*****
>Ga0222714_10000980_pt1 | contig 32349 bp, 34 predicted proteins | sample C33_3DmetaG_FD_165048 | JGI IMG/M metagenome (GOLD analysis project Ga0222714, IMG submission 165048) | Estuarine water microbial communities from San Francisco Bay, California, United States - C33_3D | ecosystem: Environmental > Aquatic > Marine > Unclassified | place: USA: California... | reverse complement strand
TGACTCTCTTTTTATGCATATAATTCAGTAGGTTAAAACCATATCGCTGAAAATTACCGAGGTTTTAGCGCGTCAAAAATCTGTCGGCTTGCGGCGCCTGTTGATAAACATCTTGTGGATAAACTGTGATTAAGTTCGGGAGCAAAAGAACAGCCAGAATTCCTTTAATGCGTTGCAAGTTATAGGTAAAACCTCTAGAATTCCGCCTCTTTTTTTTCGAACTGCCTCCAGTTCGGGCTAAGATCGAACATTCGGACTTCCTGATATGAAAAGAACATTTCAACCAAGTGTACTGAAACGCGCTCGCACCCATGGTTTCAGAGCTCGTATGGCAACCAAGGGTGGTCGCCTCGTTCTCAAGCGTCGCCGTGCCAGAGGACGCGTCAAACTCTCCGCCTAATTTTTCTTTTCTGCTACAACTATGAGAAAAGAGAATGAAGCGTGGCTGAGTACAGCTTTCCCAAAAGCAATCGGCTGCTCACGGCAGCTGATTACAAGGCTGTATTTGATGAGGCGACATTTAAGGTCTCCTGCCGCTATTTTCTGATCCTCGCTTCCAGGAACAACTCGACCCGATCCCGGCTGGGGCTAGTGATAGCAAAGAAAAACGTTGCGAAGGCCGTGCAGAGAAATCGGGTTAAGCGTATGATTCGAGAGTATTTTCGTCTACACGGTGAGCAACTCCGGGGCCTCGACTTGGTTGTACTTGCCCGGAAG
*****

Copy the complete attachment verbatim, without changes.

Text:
>Ga0222714_10000980_pt1 | contig 32349 bp, 34 predicted proteins | sample C33_3DmetaG_FD_165048 | JGI IMG/M metagenome (GOLD analysis project Ga0222714, IMG submission 165048) | Estuarine water microbial communities from San Francisco Bay, California, United States - C33_3D | ecosystem: Environmental > Aquatic > Marine > Unclassified | place: USA: California... | reverse complement strand
TGACTCTCTTTTTATGCATATAATTCAGTAGGTTAAAACCATATCGCTGAAAATTACCGAGGTTTTAGCGCGTCAAAAATCTGTCGGCTTGCGGCGCCTGTTGATAAACATCTTGTGGATAAACTGTGATTAAGTTCGGGAGCAAAAGAACAGCCAGAATTCCTTTAATGCGTTGCAAGTTATAGGTAAAACCTCTAGAATTCCGCCTCTTTTTTTTCGAACTGCCTCCAGTTCGGGCTAAGATCGAACATTCGGACTTCCTGATATGAAAAGAACATTTCAACCAAGTGTACTGAAACGCGCTCGCACCCATGGTTTCAGAGCTCGTATGGCAACCAAGGGTGGTCGCCTCGTTCTCAAGCGTCGCCGTGCCAGAGGACGCGTCAAACTCTCCGCCTAATTTTTCTTTTCTGCTACAACTATGAGAAAAGAGAATGAAGCGTGGCTGAGTACAGCTTTCCCAAAAGCAATCGGCTGCTCACGGCAGCTGATTACAAGGCTGTATTTGATGAGGCGACATTTAAGGTCTCCTGCCGCTATTTTCTGATCCTCGCTTCCAGGAACAACTCGACCCGATCCCGGCTGGGGCTAGTGATAGCAAAGAAAAACGTTGCGAAGGCCGTGCAGAGAAATCGGGTTAAGCGTATGATTCGAGAGTATTTTCGTCTACACGGTGAGCAACTCCGGGGCCTCGACTTGGTTGTACTTGCCCGGAAG